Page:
ADHD Exercise and Fitness

By: Jon Andersen and Richard Rogers, Ph.D.

 ADHD Fitness Specialist

People with ADHD often struggle with starting an exercise program, maintaining a routine, and/or finding truly effective assistance with learning how to exercise and sustain their physical and mental fitness. They may not know or understand the need for both aerobic and anaerobic exercise in order to achieve their goals – be those about physical shape, strength, or general fitness. They may not know how different kinds of exercises can impact their ADHD symptoms. And, they may find the very characteristics of ADHD which they hope to mitigate through exercise are the same characteristics that make it difficult for them to start and/or maintain an effective exercise routine. An ADHD Fitness Specialist, as devised by Rogers Therapy, PLLC is an expert in exercise, and in teaching fitness, and has a profound understanding ADHD. They adhere to the same principles that guide Rogers Therapy, PLLC in all of their work with ADHD – they are experts in their specialty and they work with the positive characteristics of ADHD to help their ADHD clients’ achieve success.

 

Developing an Effective Exercise Routine

Research indicates that exercise is clearly good “medicine” for treating ADHD related conditions. But, engaging in a fully effective exercise routine is often difficult for all kinds of people, and is often very difficult for someone with ADHD. Without someone leading and teaching, the risk of injury is greater, and it is not uncommon for people to engage in the same aerobic workout day after day, and never incorporate any anaerobic exercise, such as strength training into their routines. These limited, repetitive, one sided routines often lead a person to abandon exercise because it is boring and the physical and mental results are so limited.

Developing a truly effective exercise routine requires: learning various  exercises – both aerobic and anaerobic, planning, organizing, record keeping, time management, task initiation, and transitioning from planning to action – all cognitive skills that are often the most affected by ADHD.  And, are frequently the very ADHD characteristics that get miss-interpreted by others as evidence of “lack of motivation.” Thus, a person with ADHD my lack the ability to design and engage in an effective exercise routine, and unfortunately may find that those they turn to for help (PE teachers, sports coaches, personal trainers) are not able to provide appropriate guidance because they lack a sound understanding of ADHD.

Linking Exercise to Cognitive Function

To understand how exercise affects specific cognitive functions, one must first understand the differences between aerobic and anaerobic exercise. Exercises that require a great deal of oxygen to generate energy are referred to as aerobic and include: running, power walking, swimming, and cycling – “endurance” is a key outcome of aerobic exercise. Anaerobic exercises rely on multiple sources of energy and result in the development of strength, speed and power.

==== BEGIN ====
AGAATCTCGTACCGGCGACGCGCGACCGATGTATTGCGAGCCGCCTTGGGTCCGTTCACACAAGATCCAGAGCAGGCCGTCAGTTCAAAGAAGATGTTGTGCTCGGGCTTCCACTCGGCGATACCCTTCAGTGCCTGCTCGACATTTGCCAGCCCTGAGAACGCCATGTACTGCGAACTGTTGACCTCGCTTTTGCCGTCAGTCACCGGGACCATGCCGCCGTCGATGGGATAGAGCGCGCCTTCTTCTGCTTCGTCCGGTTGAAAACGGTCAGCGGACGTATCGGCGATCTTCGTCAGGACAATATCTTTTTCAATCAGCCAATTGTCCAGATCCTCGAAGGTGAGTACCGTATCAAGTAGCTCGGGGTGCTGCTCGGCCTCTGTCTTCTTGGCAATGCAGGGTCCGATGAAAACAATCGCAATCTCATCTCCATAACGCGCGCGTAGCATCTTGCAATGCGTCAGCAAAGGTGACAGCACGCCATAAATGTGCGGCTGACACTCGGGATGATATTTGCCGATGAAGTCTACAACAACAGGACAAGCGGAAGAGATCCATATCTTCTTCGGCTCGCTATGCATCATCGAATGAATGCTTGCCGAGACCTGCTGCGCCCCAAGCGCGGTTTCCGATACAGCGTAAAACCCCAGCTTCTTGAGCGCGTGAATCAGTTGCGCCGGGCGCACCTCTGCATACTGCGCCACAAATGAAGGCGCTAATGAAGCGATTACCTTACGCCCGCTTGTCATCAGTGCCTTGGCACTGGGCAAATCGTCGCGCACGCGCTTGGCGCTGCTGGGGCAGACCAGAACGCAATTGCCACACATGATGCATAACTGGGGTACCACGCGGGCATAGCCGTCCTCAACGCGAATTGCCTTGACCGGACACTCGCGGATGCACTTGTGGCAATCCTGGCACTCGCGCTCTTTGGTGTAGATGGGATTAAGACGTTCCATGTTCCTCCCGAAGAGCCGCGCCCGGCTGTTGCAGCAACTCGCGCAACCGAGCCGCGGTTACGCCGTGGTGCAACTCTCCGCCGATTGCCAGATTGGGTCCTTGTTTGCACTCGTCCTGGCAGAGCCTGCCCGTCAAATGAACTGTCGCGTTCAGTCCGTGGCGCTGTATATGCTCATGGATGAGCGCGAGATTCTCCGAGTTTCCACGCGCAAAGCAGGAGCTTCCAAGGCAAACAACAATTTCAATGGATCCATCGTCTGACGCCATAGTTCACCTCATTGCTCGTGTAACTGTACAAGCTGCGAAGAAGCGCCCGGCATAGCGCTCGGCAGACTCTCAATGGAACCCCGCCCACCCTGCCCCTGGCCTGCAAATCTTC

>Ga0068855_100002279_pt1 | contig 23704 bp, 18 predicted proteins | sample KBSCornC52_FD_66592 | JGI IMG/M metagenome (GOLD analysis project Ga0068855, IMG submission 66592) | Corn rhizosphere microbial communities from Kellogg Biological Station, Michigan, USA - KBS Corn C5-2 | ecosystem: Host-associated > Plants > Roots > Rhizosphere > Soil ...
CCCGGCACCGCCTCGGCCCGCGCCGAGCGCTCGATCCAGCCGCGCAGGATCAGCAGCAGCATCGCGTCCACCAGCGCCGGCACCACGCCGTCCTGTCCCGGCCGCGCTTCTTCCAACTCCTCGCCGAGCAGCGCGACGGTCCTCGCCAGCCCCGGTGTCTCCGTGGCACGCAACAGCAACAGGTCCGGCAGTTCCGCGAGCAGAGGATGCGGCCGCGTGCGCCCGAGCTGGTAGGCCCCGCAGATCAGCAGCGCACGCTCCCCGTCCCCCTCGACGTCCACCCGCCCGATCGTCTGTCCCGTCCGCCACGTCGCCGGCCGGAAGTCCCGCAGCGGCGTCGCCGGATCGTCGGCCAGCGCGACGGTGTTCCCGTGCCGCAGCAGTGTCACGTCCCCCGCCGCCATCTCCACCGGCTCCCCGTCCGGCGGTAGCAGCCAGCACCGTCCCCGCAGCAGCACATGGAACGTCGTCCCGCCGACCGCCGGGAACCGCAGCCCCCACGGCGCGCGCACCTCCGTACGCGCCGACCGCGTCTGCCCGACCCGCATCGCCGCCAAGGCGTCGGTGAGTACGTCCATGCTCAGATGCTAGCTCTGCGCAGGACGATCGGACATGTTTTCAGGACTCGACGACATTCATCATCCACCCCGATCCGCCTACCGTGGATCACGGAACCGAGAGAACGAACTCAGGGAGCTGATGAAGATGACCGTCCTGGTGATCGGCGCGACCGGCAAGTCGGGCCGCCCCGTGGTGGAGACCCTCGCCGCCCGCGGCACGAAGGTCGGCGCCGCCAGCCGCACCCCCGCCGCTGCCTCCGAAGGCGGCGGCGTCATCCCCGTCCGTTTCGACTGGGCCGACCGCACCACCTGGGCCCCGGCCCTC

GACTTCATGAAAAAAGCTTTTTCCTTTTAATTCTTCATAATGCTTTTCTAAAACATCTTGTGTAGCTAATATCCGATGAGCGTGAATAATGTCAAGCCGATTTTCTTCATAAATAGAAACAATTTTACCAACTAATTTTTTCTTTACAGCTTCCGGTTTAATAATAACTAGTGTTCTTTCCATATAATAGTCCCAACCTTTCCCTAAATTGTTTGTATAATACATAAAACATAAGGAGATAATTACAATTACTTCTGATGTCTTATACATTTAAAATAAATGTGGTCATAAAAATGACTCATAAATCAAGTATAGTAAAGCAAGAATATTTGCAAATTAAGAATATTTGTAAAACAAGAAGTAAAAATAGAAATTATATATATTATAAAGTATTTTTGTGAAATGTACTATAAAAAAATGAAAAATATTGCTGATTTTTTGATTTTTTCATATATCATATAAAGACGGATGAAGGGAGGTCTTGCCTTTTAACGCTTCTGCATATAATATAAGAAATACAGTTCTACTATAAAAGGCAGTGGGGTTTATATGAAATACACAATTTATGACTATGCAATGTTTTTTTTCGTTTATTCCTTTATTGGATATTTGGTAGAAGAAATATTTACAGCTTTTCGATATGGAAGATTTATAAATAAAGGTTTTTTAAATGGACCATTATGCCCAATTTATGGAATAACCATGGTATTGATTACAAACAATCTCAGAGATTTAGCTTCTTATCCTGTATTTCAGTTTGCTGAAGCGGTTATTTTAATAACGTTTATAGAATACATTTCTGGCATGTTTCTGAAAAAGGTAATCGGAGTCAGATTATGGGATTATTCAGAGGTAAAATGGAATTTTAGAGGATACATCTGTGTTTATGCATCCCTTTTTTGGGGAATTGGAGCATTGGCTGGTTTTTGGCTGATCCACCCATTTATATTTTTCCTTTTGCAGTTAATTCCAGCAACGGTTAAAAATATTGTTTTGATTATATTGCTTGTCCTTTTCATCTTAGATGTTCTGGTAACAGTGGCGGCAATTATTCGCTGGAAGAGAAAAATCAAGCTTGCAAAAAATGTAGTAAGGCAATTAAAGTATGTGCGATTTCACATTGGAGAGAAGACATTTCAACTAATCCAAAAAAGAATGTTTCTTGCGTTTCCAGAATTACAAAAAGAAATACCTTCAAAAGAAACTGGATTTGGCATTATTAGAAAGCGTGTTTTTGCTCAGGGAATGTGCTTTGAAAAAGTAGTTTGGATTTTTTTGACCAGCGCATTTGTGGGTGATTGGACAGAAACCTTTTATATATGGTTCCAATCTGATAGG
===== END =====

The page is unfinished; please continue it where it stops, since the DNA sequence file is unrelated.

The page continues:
Research into the effects of exercise on ADHD, indicate that both aerobic and anaerobic exercise can significantly reduce the negative symptoms of ADHD.  Studies that looked at the specific effects of anaerobic and aerobic exercise on cognitive function, concluded that both
helped increase attention – but exercise that involved precise movements such as those involved in strength training, or rock climbing appear to activate multiple areas of brain function, including those that are most frequently associated with ADHD:  timing, sequencing, evaluation of consequences, inhibition, intense focus and concentration.

 Benefits of Regular Exercise

Innumerable studies have examined the benefits of exercise on adults, teens, and children and have contributed to our common knowledge that regular physical activity improves overall health.  It is a highly effective means of controlling weight, preventing multiple health concerns, improving mood, increasing energy, improving sleep, reducing stress, improving self-esteem, increasing bone strength, improving body shape, etc.

Thus, many symptoms related to ADHD, such as: poor self-esteem, sleep difficulties, and excessive stress can be effectively be addressed by regularly engaging in exercise.  Reason enough to consider exercise as a sound treatment for ADHD. But, add in the cognitive benefits (improved attention, timing, sequencing, intense concentration, etc.) and an effective exercise program developed with the guidance of an expert in exercise, and in teaching fitness, and who has a profound understanding ADHD becomes the ideal non-medical treatment for ADHD.

 

Resources

The Exercise  Prescription for ADHD, Michael Lara, MD, Attention magazine, June 2012

Martial Arts Have  Positive Effect on Boys with Attention Deficit Hyperactivity Disorder,     Matthew

Morand, Psy.D, www.tsk.com/site/programs/adhd.php

Mental Gymnastics Increase Bicep Strength, New Scientist, November 2001

Children with Attention  Deficits Concentrate Better After Walk in the Park, Journal of Attention     Disorders, December 2009

CHADD, Understanding     ADHD, www.chadd.org

Exercise as a Treatment     for ADHD, David Rabiner, www.sharpbrains.com

Exercise and ADHD     Symptoms, Keath Low, www.about.com